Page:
The unofficial start of summer over the Memorial Day weekend offers a troubling glimpse of what lies ahead for travelers during the peak vacation season.
U.S. airlines canceled more than 2,800 flights from Thursday through Monday, or about 2% of their schedules, according to tracking service FlightAware.
Delta Air Lines, usually among the top performers, had the worst record among major carriers with more than 800 canceled flights over the five-day span.
“This was a chance for airlines to show that last summer’s delays would not be repeated this summer, and yet, it was not to be,” said Helane Becker, an analyst for banking firm Cowen, who blamed the disruptions on bad weather, air traffic control delays, airline crew members calling in sick, and long security lines at some airports.
“We expect a busy summer, and are concerned about the industry’s ability to handle the demand,” Becker said.
The good news was that cancellations were down sharply on Tuesday. FlightAware reported only about 60 by early afternoon on the East Coast.
Various forecasts of high numbers of travelers over the weekend proved to be accurate. The Transportation Security Administration reported screening more than 11 million people at airport checkpoints from Thursday through Monday.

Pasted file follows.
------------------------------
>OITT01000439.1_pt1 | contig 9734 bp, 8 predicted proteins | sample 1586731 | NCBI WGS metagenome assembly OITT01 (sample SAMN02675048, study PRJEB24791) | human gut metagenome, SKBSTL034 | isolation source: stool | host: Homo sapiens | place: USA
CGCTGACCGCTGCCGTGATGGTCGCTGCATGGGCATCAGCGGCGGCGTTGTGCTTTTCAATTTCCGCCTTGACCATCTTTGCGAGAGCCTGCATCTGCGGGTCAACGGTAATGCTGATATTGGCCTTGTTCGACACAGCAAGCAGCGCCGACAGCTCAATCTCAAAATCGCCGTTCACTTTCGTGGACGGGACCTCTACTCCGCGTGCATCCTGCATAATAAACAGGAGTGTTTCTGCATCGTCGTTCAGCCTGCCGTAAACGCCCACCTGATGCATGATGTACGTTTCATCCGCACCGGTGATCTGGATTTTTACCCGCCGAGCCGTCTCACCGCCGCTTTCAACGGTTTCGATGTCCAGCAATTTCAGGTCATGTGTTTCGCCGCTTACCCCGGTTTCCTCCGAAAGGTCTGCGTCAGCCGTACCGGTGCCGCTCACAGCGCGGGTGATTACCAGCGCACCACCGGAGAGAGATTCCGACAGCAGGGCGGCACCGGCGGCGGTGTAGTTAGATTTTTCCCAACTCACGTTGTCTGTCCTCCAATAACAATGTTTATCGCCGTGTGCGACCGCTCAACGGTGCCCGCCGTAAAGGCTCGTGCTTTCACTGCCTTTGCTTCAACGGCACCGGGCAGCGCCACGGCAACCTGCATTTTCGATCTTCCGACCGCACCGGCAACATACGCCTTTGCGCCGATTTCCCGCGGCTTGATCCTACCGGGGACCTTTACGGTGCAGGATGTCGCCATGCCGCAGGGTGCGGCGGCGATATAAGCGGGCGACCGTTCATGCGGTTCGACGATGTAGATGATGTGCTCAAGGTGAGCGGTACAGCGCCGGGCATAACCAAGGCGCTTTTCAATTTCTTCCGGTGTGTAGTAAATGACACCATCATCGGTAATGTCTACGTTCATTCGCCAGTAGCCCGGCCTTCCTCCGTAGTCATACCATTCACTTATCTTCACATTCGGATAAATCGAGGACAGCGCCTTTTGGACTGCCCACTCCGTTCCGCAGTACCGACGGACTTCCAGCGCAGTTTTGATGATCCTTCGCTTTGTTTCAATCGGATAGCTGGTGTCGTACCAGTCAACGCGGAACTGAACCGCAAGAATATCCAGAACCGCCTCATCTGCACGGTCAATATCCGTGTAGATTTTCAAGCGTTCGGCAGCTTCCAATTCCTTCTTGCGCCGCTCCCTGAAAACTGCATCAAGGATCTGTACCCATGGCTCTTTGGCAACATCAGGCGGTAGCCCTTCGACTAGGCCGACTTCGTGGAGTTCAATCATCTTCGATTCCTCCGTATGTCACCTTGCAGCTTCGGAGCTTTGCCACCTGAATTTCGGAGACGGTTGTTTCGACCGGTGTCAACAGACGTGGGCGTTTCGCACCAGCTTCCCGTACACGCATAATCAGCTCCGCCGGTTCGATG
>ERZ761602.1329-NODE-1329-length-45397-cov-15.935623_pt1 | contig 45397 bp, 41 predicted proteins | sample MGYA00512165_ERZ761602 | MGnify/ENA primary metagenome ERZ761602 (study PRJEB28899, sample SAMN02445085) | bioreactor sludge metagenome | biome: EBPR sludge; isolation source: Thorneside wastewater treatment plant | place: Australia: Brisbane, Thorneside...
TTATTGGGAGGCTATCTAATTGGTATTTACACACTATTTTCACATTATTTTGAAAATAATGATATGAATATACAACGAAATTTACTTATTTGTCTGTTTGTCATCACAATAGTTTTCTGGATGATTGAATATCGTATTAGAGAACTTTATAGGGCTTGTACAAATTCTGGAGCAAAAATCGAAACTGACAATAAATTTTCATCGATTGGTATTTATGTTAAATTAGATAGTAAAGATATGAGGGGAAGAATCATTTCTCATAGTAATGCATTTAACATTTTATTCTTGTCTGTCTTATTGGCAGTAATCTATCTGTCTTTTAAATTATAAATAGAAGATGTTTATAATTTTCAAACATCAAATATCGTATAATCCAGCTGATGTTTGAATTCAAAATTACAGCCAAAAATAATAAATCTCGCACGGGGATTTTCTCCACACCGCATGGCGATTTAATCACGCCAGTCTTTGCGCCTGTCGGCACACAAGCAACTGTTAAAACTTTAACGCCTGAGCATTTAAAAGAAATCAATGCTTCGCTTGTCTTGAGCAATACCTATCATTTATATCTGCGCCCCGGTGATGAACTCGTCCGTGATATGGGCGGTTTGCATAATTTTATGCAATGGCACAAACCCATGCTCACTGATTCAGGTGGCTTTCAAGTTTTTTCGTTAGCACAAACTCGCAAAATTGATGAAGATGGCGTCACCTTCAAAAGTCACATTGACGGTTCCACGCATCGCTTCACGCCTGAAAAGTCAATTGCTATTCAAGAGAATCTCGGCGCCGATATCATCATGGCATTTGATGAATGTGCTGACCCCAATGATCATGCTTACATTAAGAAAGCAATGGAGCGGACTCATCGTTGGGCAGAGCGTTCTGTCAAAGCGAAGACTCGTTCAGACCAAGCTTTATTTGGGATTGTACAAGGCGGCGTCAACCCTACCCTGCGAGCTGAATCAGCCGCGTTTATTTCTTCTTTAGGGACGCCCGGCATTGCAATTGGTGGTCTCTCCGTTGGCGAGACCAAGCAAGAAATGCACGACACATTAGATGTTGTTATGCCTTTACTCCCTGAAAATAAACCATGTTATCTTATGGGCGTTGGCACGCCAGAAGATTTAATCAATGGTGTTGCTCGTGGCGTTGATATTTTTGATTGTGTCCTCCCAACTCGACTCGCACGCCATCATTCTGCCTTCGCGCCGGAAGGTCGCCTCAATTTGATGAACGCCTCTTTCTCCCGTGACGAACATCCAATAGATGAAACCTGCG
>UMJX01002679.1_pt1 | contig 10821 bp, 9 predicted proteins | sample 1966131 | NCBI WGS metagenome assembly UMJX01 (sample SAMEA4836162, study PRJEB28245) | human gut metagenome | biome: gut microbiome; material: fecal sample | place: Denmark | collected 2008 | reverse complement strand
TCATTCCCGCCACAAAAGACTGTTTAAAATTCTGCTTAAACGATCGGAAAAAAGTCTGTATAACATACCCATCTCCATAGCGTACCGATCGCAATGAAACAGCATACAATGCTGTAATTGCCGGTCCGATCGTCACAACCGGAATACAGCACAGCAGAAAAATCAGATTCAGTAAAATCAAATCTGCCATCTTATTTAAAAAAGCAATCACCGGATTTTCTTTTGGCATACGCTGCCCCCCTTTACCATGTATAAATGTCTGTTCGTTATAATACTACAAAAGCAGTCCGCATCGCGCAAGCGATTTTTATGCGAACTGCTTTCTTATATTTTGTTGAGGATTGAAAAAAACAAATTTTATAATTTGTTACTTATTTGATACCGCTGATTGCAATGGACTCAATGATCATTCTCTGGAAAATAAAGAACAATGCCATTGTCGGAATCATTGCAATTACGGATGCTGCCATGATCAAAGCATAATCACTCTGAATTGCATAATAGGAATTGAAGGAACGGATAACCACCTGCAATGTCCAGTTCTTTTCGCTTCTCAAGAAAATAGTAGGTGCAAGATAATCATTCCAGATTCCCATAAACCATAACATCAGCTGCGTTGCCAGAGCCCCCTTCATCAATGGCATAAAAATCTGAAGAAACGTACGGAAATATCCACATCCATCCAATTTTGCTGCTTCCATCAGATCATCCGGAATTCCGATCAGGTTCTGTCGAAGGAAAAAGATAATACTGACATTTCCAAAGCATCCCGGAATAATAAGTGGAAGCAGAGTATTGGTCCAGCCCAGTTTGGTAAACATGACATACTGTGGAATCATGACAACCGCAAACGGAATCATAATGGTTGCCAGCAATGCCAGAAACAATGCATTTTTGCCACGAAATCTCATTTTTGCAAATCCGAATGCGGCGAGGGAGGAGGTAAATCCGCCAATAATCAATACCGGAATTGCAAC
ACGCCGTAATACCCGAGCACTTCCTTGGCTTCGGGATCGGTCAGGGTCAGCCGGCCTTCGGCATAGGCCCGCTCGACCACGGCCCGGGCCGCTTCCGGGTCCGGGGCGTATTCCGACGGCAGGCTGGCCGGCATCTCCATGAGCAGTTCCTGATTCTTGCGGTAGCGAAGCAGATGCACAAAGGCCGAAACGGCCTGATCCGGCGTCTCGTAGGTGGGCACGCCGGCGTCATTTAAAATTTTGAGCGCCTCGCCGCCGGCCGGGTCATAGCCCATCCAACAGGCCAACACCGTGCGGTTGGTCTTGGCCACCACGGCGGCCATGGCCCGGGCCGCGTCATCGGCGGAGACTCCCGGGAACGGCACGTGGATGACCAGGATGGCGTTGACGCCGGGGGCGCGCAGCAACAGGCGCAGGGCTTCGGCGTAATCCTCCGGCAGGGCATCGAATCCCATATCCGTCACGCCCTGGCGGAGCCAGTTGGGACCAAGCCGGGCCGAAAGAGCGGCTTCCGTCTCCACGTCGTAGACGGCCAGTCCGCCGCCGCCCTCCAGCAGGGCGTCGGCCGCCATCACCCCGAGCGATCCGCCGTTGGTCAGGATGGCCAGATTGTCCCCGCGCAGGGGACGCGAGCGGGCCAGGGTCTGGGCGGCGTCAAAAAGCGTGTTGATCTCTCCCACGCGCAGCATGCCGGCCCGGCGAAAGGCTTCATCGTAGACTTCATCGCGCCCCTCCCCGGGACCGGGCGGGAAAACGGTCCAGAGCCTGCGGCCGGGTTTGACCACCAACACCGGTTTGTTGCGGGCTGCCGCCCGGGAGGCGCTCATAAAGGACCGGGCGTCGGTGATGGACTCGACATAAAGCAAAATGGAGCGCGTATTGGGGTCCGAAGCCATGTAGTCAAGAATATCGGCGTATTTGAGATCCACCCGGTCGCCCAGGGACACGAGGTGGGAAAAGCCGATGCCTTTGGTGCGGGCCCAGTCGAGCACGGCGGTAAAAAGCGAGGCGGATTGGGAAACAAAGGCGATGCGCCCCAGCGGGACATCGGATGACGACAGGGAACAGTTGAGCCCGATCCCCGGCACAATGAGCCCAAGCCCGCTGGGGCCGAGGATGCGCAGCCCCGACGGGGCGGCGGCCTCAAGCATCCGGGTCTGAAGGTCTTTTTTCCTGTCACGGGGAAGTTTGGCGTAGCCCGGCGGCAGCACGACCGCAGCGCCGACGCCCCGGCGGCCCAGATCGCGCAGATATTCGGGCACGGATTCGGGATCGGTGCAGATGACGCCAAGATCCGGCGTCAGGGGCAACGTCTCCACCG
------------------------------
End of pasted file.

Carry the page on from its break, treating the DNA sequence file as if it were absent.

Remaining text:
That was down 9% from the same days in 2019, but an increase of almost 25% over last year. Crowds of just under 2.4 million on both Thursday and Friday nearly matched the pandemic high set on the Sunday after Thanksgiving last year.
Delta, when asked to comment Tuesday about its weekend troubles, pointed to a statement it issued last week. The Atlanta airline said it was being challenged by several factors including rising COVID-19 cases among workers, and it trimmed its July and August schedules in an effort to improve reliability.